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Unread 03-25-2020, 10:40 PM   #1
dbishop
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Trim a pocket door in place

Hopefully someone has done this before. I am tiling or bathroom. It has a pocket door that can't be removed. The door is about 1/8" too tall and needs to be trimmed in place.
I have a multitool but think that would not give me a very clean cut, especially along the bottom of a 30" door.
Anyone have any suggestions how to do a clean trim of approximately 1/8" offer the bottom of a door with it in place?

TIA
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Unread 03-25-2020, 11:40 PM   #2
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A jamb saw works great but not likely to get you all the way to the end, use the multi tool to finish the cut. You could use the multi tool you have it you were to draw or snap a line on the door and have a steady hand will get you a clean cut, follow the line
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Unread 03-25-2020, 11:52 PM   #3
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This is the one I have
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Unread 03-26-2020, 04:28 AM   #4
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Are you sure that there is no adjustments on the roller system on the top of the door? Most pocket doors have adjustments.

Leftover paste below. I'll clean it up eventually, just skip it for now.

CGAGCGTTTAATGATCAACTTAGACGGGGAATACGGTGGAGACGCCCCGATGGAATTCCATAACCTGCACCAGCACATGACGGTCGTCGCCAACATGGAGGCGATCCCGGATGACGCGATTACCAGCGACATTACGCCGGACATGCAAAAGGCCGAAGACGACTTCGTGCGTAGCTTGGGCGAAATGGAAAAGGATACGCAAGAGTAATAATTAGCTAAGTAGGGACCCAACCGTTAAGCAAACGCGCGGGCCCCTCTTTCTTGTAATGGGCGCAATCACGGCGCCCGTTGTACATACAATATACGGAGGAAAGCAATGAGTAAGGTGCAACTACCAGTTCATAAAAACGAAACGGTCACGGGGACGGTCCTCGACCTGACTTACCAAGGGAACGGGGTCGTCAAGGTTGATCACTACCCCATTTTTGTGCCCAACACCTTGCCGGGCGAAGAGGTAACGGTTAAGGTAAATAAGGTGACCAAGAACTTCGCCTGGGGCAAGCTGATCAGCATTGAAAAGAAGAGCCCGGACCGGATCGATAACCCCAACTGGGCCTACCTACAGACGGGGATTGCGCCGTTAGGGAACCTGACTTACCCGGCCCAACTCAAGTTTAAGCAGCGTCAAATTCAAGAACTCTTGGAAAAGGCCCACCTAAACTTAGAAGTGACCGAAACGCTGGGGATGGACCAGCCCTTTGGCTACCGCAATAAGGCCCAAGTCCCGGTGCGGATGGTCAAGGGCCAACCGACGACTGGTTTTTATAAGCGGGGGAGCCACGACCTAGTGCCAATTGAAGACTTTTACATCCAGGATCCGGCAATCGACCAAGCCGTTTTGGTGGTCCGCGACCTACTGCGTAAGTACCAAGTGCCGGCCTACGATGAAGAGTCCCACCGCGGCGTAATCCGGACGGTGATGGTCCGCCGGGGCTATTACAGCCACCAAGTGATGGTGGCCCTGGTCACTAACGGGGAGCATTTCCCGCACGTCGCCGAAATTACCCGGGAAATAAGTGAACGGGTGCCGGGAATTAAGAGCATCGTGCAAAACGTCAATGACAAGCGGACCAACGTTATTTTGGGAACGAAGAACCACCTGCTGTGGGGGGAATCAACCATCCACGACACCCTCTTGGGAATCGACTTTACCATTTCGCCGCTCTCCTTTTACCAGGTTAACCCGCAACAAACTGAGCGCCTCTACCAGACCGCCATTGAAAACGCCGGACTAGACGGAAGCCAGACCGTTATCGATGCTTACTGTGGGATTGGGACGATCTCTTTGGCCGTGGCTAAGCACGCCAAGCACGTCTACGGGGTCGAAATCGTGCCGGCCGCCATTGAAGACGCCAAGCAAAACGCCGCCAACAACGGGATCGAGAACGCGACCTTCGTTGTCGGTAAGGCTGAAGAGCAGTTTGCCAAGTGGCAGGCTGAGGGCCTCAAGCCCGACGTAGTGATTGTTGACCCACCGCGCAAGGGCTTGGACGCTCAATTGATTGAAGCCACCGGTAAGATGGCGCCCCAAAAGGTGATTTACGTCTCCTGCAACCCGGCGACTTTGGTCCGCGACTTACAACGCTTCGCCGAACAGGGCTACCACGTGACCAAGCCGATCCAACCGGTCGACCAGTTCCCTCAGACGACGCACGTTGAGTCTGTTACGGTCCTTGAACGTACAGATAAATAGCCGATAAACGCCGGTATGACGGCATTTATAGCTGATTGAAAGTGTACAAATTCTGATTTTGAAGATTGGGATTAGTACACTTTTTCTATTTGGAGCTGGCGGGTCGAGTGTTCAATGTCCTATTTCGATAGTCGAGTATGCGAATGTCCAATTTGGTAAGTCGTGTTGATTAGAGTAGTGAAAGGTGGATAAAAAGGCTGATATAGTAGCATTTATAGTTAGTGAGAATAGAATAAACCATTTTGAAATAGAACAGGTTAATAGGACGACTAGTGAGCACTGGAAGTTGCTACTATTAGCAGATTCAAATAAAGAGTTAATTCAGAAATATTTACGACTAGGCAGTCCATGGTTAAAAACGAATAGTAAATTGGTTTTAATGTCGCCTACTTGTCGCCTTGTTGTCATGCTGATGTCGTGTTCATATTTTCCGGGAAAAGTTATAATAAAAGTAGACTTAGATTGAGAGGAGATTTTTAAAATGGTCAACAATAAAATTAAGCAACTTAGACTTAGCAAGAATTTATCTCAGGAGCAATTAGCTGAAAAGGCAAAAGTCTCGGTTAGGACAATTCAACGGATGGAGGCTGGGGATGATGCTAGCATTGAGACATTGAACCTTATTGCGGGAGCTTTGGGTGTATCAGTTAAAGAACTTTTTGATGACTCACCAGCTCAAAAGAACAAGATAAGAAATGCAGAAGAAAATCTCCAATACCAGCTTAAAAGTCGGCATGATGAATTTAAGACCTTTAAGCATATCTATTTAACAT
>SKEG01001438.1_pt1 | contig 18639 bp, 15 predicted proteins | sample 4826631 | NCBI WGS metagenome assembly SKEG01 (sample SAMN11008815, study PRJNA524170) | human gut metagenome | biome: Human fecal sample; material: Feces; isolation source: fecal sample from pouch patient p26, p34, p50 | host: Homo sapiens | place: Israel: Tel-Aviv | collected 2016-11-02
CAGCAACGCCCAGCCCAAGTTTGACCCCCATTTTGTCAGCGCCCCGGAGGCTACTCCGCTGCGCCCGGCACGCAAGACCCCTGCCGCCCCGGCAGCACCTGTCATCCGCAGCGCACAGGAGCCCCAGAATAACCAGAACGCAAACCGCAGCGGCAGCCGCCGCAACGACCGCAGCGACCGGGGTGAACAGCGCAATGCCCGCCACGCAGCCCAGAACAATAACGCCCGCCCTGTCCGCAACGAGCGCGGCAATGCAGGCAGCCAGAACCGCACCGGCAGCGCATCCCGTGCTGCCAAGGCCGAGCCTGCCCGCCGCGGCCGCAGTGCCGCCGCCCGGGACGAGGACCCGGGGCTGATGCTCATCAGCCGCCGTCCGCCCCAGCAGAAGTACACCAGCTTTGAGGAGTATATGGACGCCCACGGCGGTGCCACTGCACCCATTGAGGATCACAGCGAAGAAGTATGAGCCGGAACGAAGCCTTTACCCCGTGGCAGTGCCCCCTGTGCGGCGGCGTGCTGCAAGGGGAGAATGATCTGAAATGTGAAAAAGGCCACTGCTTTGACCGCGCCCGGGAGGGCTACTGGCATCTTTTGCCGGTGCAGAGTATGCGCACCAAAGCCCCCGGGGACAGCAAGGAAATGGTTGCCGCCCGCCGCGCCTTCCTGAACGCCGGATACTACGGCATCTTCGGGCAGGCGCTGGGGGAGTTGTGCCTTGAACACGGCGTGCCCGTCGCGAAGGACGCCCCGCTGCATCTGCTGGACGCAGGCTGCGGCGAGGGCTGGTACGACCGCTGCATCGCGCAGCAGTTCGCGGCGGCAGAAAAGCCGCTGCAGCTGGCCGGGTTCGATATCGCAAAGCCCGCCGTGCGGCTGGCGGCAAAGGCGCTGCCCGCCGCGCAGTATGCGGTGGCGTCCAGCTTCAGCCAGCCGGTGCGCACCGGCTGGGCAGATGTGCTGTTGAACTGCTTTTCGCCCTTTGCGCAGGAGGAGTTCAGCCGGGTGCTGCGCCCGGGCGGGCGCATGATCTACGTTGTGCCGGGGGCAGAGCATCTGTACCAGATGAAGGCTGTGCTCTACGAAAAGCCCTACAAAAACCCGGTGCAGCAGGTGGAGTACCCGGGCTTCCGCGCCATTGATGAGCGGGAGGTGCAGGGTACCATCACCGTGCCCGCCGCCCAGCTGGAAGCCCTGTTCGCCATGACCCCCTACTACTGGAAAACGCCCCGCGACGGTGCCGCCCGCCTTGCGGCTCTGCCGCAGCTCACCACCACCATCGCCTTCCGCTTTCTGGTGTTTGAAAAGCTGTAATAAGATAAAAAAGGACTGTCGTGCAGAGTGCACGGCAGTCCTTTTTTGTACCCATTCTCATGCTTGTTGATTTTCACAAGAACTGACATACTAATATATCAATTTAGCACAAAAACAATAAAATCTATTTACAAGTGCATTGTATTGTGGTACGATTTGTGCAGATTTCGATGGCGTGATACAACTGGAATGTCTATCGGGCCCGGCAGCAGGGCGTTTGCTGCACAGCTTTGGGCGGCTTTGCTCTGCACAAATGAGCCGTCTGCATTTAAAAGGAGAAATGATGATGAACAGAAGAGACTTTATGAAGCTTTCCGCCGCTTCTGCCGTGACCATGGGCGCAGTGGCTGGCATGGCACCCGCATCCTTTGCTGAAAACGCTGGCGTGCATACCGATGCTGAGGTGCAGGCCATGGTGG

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Unread 03-26-2020, 08:25 AM   #5
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Welcome, Doug.

Not uncommon to need to remove some casing to actually remove a pocket door if you can't adjust it enough as Chris is suggesting.
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Unread 03-26-2020, 08:52 AM   #6
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You might can lay a board on the floor that's the correct height. Then lay the blade of the multi tool on the board using it as a guide. You would have to cut both sides. I'm just thinking out loud, never have done it this way. I'd try to adjust it first.
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Unread 03-26-2020, 10:19 AM   #7
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Don't want to be negative, but having installed 2 pocket doors myself I don't see trimming it in place turning out well. The cut likely will not be straight and even, and will leave a sharp edge, and you'd not be able to seal the raw wood.

Pull the trim.
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Unread 03-26-2020, 12:31 PM   #8
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I know I have seen a video demonstrating what you asking but I could find it but I found this, Same concept different tool.

https://youtu.be/Fxb04_4m8S0
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Unread 03-26-2020, 03:49 PM   #9
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I want to see the door after it's been trimmed. I am picturing a shredded panel.